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DAY 7 - ASAKUSA - DAIKOKUYA TEMPURA - TOKYO STATION - SHAKE SHACK - MUTEKIYA RAMEN
Giant red lantern as a welcoming sign before we enter the gate of Nakamise shopping street leading to Asakusa Sensoji temple.
The moment we stepped out from the station, I was literally had my heart attracted to Asakusa. That moment when I saw the lines of antique old rickshaws and the giant red lantern of Sensoji temple, it was an instant crush. The old vibes of Asakusa, especially when we walked around the back side of the temple on our way to lunch, such a pretty neighborhood. Asakusa is probably the only area in Tokyo with that old school vibes.
Asakusa Station. Opening hours: 10am - 5pm
Nakamise street is a line of shops all the way to Sensoji Temple. You'll find plenty of shops selling souvenirs and snacks, including their famous rice crackers. Too bad it was raining that day, though we thankful for the breezy windy air, the rain makes it hard for us to look around freely.
ASAKUSA SENSOJI TEMPLE
Opening hours: 6am - 5pm
From the temple, we walked along to the side of the temple where we find several food street including what we personally feel, best takoyaki we've had in this trip. It might not be the best in entire Japan but among three that we tried in this trip, this is the best one. Giant chunky squid inside gooey takoyaki.
Keep walking straight and you'll find this place with tons of shops and the famous Melon pan Kagetsudo bread. You won't miss it due to the queue line. We tried one and honestly nothing special about the bread aside from how crunchy flaky it was on the outside. Pretty ordinary, but... Since you are there already, you simply have to buy one, just to kill the curiosity.
MELON PAN KAGETSUDO
If you want to see the view of Asakusa, go to Asakusa Culture & Tourism Centre, their observatory deck is the best place to view whole Asakusa. It's free of charge, btw.
Asakusa Culture and Tourism Centre
The view from Asakusa Culture & Tourism Centre's observatory deck
The old school neighborhood next to Asakusa Sensoji Temple leading to many restaurants and shops.
Address: 1-381-10 Asakusa, Taito-ku (8mins walk from Asakusa station)
Opening hours: 10am - 8.30pm (weekdays & sunday), 11.30am - 9pm (saturday & public holiday)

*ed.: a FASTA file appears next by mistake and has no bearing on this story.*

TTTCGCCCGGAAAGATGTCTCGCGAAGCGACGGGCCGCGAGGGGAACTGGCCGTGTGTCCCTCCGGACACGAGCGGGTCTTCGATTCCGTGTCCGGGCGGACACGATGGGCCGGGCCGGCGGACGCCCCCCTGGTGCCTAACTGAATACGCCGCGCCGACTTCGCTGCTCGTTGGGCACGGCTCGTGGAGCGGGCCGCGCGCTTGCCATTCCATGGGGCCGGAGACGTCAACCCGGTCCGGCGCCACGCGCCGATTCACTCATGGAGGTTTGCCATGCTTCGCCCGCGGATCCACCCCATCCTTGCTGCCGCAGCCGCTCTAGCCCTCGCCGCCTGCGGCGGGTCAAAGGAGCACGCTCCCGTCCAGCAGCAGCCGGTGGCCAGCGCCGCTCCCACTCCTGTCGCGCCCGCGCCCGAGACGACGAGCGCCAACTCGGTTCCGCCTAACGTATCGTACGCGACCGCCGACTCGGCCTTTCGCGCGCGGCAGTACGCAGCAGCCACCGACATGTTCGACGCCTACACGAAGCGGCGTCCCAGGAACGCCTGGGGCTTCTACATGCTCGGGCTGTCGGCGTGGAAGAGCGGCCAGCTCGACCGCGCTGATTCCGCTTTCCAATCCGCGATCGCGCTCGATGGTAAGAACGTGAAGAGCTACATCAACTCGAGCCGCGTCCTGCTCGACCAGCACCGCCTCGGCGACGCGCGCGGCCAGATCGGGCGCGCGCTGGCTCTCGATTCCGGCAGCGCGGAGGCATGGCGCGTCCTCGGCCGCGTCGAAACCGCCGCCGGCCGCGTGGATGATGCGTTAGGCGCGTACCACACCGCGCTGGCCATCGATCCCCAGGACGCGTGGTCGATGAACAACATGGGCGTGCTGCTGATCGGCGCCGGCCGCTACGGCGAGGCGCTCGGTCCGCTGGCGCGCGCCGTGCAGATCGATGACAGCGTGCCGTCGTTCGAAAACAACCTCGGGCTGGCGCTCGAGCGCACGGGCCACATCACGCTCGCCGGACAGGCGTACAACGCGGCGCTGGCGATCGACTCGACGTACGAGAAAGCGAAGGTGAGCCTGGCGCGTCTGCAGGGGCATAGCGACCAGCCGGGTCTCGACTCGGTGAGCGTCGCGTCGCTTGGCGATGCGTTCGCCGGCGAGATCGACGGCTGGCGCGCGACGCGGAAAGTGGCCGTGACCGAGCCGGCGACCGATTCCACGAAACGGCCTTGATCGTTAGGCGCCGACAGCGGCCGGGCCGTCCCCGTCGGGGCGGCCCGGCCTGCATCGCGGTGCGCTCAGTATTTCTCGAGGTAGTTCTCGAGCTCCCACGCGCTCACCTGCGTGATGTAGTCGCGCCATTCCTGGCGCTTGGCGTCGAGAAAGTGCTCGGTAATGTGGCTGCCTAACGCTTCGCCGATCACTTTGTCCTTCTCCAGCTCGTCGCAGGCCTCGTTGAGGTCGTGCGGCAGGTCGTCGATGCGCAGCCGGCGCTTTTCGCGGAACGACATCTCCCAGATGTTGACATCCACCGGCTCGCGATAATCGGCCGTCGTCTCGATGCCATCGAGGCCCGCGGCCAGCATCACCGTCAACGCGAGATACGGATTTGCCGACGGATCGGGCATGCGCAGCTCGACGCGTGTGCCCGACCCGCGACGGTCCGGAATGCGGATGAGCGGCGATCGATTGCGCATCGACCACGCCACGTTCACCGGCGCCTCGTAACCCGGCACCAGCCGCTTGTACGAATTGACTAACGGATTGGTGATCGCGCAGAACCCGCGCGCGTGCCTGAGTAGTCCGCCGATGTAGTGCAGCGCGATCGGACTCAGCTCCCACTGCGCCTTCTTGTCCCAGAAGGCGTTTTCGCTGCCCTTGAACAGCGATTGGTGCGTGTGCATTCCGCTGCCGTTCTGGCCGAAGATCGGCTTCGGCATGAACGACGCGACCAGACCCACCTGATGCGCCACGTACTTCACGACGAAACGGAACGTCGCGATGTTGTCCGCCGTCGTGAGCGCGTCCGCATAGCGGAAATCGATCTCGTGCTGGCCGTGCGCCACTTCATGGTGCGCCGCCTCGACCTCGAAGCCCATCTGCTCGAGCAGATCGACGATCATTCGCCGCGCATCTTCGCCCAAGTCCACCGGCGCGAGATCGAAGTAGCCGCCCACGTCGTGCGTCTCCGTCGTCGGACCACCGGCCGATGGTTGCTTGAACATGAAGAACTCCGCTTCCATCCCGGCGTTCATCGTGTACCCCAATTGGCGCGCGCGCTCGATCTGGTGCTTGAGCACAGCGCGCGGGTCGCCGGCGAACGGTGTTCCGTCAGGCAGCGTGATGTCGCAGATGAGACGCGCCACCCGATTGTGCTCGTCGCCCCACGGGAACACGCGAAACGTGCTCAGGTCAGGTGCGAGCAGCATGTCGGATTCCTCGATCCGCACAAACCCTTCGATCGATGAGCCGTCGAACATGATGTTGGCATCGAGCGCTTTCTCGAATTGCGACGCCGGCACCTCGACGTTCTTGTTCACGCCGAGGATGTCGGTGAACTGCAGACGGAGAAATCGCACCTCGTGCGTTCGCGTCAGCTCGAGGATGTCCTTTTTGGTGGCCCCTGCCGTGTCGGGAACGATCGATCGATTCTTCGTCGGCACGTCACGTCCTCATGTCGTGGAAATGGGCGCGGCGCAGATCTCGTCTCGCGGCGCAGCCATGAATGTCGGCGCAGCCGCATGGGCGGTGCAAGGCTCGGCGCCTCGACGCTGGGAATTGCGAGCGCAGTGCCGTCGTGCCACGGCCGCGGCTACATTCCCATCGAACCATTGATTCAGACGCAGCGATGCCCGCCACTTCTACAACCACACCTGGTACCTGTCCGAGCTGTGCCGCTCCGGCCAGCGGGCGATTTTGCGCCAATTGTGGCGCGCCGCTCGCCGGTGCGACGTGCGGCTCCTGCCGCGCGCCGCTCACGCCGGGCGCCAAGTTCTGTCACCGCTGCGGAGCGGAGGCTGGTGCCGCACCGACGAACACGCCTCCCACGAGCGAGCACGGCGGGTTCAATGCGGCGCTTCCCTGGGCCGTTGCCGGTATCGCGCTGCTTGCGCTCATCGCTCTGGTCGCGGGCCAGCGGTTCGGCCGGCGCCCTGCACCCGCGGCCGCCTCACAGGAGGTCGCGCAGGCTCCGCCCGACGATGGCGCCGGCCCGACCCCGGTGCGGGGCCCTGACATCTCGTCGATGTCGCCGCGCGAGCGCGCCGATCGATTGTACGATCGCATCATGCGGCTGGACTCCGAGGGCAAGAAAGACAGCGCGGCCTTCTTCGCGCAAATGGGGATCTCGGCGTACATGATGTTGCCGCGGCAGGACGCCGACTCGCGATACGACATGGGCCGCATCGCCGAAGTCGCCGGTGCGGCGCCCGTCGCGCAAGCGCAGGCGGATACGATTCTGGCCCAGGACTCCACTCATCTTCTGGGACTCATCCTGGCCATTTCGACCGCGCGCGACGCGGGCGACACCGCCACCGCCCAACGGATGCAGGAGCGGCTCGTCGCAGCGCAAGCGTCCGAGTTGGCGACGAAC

Daikokuya Tempura is one of the most popular tempura restaurants in Asakusa neighborhood. By the time we of our visit, rain was still pouring, yet the queue line was going strong. We waited around 30mins before seated.
Their tempura is 100% deep fried in sesame oil savorily. We each have the Tendon bowl consist of prawn, mixed tempura and Kisu fish 1550 Yen per bowl (IDR 198.400,- per bowl). Honestly, despite the popularity and crowded customers, we didn't feel anything special about their tempura. Seasoning was well flavored in rather deep tempura sauce but the tempura wasn't crisp like what we expected.
From Daikokuya, we went straight to Tokyo Station for the ultimate shopping of snacks and goodies. You can find almost any Japanese snacks here from Tokyo Banana (not all flavors available), Pocky, Glico, complete products of Calbee+, Kit Kat and many more. Just make sure your wallet is ready as the price ain't cheap.
Address: 1-15 Kita Aoyama 2-Chome, Minato-ku (Aoyame Otchome station exit 1, walk for 10-15mins) Inside Meiji Jingu Gaien Park.
Opening hours: 11am - 10pm
After the shopping spree at Tokyo station, we went back to hotel, take a bit of rest and head to Shake Shack. Ever since my first attempt of Shake Shack in Dubai, I have been waiting anxiously for my second time. It was that GOOD! I am loving their first outlet located inside the Meiji Jingu Gaien park. Seriously it was so green, so serene, imagine how pretty and comforting it will be if we came here on spring or autumn. The view would be crazily beautiful.
Therapeutic view along the way to Shake Shack at Meiji Jingu Gaien Park
Though summer isn't exactly the best time to visit Japan since the heat is crazy, the good side is less queue. My three times trip to Japan has always been in summer and I had never experience too much of waiting time everytime we eat. At least not as long as what I've heard from friends who visit Japan on more popular time like spring or autumn. Take example of Shake Shack, I've read few blogs mentioning they were queuing for like 2-3 hours alone for this, call us lucky, but there was NO QUEUE or whatsoever during our visit!
The so so so GOOD Shake Stack 1230 Yen (IDR 157.000,-)
Address: 1-17-1 Minami - Ikebukuro, Toshima-ku (Ikebukuro station west exit)
Opening hours: 10.30am - 4am
The only so called very long waiting queue we had was this Mutekiya Ramen. We were there for supper, I think around 10pm and we waited for a good 1.45 mins just for these bowl of ramen. Was it good? Yes. The broth was thick and full of flavor. Though I literally feel that it was only good at the first few sips, after that the thick broth gets too heavy for my palate. Roasted pork fillet was generous and thick, but for me who don't really into thick pork meat, I only ate one slice of them and left the other two unfinished. I would say that the ramen was good, worth to try but definitely not worth the queue.
Nikutama Men 1050 Yen + tax (IDR 135.000,-)
Ippudo instant ramen in 7-Eleven 278 Yen (IDR 38.000,-), Ichiran instant ramen bought in HK only 1box 5pcs for 198 HKD.
See you on next post...
*based on trip 3-11 Jul 2016. Currency rate 1 Yen = IDR 128